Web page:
With the Naval Brigade in Natal (1899-1900) Journal of Active Service

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Language: English
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Outbreak of the war—The Transport Service and despatch of Army Corps from Southampton—Departure of a Naval Brigade from England and landing at Capetown and Durban—I join H.M.S. Philomel.

During a short leave of absence in Scotland, after my return from Flag-Lieutenant's service in India with Rear-Admiral Archibald L. Douglas, that very kind friend, now Lord of the Admiralty, appointed me (5th October, 1899) to the Transport Service at Southampton, in connection with the embarkation of the various Army Corps for the war in South Africa. As the summons came by wire, I had to leave Stirling in a hurry, collect my various goods and chattels in London, and make the best of my way to Southampton. I reported myself at the Admiralty Transport Office on Monday the 9th, and at once commenced work, visiting certain ships with Captain Barnard, the Port Transport Officer, and picking up the "hang" of the thing, and what was wanted. Captain Graham-White, R.N., came down in the afternoon to take charge of our proceedings. From that date up to the 22nd, or thereabouts, we Transport Lieutenants simply had charge of certain vessels fitting out, and had to inspect for the Admiralty the many freight and transport ships which came in from other centres, such as London, Liverpool, etc., to be officially passed at Southampton; among others the Goorkha and Gascon, two Union Liners, came particularly under me, and I shall always remember the courtesy of their officials, particularly Captain Wait and the indefatigable Mr. Langley, who saw that we transport officers were well looked after on board each day. Everything in connection with this Line seemed to me during my time at Southampton to be very well done, and so our work went swimmingly.

Besides myself were Lieutenants McDonald, Nelson, and Crawford, R.N., as Transport Officers, and we co-operated with a staff of military officers under Colonel Stacpole, D.A.A.G., with whom we got on very well, so that we ran the work through quickly and without a hitch. Sir Redvers Buller left Southampton in the Dunottar Castle on the 15th October, and we all saw him off; in fact, McDonald and I represented the Admiralty at the final inspection of the ship before sailing. There was, of course, a scene of great enthusiasm, and many people were there, among whom were Sir Michael Culme Seymour, Alexander Sinclair his Flag-Lieutenant, and Lady and Miss Fullerton. All this time we were more than busy inspecting and getting ships ready up to the 22nd, when the departure of the First Army Corps commenced; we got away five transports that day within half an hour of each other, all taking some 1,500 men; they were, if my memory serves me, the Malta, Pavonia, Hawarden Castle, Roslin Castle, and Yorkshire; the next few days we did similar work from 8 a.m. till dark, getting away about three ships a day on an average.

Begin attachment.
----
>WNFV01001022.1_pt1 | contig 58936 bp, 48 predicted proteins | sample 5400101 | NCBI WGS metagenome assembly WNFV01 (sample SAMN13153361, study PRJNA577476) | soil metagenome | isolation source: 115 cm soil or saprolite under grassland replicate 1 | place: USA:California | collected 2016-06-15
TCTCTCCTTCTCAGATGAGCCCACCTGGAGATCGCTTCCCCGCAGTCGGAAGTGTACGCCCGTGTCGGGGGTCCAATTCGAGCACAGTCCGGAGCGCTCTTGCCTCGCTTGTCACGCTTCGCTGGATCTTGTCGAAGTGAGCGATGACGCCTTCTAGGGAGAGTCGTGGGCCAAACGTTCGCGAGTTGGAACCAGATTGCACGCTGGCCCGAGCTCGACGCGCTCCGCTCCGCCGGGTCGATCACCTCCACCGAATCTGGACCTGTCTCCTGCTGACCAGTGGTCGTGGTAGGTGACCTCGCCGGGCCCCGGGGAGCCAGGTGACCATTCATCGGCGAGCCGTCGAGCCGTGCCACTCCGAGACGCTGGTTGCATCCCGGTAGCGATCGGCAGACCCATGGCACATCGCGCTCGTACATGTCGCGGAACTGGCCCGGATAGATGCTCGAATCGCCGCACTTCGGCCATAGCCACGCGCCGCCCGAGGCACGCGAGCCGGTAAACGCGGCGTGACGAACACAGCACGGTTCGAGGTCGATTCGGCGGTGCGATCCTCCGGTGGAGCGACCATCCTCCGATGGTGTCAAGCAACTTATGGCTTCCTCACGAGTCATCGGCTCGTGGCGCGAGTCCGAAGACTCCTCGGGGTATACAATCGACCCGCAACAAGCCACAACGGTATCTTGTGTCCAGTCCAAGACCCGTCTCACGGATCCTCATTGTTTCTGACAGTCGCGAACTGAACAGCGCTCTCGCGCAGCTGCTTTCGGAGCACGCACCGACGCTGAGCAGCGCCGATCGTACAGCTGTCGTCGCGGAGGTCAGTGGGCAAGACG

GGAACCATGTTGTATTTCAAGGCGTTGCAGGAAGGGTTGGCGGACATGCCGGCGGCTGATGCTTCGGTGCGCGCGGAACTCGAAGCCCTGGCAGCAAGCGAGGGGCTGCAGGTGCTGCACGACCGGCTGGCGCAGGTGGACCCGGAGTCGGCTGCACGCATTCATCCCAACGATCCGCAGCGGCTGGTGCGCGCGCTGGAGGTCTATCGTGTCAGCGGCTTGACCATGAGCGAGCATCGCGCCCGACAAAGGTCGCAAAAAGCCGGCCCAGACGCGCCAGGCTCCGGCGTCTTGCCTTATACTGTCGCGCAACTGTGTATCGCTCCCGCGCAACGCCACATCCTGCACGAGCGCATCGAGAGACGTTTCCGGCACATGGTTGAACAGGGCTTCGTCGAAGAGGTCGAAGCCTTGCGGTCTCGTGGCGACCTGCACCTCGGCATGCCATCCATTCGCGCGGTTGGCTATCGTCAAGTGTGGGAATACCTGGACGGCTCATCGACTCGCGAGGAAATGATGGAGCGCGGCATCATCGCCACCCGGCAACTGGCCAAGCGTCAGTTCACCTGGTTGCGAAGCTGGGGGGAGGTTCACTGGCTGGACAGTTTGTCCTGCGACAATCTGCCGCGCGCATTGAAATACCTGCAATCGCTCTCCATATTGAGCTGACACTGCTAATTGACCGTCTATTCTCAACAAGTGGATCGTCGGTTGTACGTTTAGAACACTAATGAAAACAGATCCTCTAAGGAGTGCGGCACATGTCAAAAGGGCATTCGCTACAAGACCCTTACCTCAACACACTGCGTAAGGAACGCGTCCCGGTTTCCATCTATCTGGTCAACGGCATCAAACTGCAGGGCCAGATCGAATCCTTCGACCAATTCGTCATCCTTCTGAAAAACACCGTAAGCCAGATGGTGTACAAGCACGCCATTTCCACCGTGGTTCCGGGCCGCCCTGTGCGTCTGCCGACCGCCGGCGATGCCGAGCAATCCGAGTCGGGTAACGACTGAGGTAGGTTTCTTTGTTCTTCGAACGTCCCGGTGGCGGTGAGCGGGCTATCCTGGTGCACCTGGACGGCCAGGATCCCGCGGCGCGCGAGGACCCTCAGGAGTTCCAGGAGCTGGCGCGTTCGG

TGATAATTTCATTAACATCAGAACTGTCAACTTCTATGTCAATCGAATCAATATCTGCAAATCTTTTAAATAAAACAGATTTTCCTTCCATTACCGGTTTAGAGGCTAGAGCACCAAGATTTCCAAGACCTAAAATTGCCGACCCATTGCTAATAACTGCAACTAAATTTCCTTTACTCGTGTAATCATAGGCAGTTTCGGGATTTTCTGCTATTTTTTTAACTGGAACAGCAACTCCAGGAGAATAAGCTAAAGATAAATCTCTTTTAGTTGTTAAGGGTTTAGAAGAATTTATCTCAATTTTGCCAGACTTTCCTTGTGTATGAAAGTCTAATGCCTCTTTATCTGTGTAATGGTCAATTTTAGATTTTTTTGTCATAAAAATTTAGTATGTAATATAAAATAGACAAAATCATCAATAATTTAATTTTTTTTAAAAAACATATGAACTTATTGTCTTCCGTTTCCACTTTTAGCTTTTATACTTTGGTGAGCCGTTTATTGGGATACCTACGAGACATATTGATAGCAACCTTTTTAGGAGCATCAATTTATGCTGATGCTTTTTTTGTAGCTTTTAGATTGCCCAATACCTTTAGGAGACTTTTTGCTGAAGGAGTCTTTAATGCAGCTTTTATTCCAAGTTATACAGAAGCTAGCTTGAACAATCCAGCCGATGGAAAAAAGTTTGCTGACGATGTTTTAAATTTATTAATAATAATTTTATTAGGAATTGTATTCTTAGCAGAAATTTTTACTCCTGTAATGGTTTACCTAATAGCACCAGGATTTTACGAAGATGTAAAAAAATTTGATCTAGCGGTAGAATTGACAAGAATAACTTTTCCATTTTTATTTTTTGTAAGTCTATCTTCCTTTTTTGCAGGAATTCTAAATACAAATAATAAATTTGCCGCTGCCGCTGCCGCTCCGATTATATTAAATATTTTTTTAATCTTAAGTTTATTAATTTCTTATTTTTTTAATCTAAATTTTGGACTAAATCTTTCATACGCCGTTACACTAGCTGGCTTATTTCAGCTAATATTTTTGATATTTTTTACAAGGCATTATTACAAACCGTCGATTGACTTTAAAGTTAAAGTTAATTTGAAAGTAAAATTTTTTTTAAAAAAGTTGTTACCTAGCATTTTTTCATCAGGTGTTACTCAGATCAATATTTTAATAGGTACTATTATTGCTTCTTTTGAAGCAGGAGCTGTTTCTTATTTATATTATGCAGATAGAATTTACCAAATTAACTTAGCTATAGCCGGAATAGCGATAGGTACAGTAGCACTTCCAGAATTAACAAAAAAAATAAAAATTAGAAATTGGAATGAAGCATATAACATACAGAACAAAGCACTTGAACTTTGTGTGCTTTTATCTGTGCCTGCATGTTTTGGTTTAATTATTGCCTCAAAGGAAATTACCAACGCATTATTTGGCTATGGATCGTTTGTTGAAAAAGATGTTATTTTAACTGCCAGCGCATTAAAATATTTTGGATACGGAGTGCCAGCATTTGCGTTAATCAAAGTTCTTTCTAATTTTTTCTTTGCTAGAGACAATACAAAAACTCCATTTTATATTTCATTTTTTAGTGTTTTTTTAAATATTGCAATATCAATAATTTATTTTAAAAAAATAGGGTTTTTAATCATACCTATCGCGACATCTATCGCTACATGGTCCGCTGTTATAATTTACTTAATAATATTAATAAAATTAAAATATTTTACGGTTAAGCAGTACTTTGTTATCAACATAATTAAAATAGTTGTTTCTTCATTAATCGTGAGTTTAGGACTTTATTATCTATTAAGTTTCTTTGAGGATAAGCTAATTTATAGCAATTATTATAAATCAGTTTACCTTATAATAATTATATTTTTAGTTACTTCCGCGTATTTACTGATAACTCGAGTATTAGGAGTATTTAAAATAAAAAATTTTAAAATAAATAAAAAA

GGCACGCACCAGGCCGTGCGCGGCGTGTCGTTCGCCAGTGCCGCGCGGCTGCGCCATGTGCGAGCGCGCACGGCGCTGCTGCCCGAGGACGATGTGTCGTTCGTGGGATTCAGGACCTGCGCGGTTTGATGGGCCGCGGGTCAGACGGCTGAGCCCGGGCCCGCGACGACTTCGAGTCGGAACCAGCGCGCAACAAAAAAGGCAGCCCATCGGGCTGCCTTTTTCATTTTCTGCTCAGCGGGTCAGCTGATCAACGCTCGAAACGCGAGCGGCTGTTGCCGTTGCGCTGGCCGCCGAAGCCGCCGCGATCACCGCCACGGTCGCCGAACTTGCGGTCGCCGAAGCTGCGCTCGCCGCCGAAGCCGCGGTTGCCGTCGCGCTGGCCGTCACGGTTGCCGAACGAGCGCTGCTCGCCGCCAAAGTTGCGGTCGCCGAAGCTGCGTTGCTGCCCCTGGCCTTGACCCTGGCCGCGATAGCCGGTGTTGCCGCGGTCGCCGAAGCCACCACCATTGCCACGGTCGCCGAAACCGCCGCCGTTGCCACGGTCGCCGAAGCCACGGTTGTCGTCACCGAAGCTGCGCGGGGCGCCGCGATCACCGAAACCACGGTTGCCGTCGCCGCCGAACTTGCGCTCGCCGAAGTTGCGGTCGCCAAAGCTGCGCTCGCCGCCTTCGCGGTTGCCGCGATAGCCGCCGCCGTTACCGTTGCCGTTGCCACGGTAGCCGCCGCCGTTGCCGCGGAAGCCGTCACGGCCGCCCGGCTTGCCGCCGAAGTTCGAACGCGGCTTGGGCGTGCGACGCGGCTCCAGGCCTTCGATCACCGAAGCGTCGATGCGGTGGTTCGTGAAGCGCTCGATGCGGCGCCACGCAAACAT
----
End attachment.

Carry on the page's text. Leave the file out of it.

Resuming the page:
During the week Commander Heriz, R.N., and myself, representing the Admiralty, inspected the hospital ships Spartan and Trojan before their start; they had been fitted out under the Commander's superintendence, and were perfect; in fact, one almost wished to be a sick man to try them!...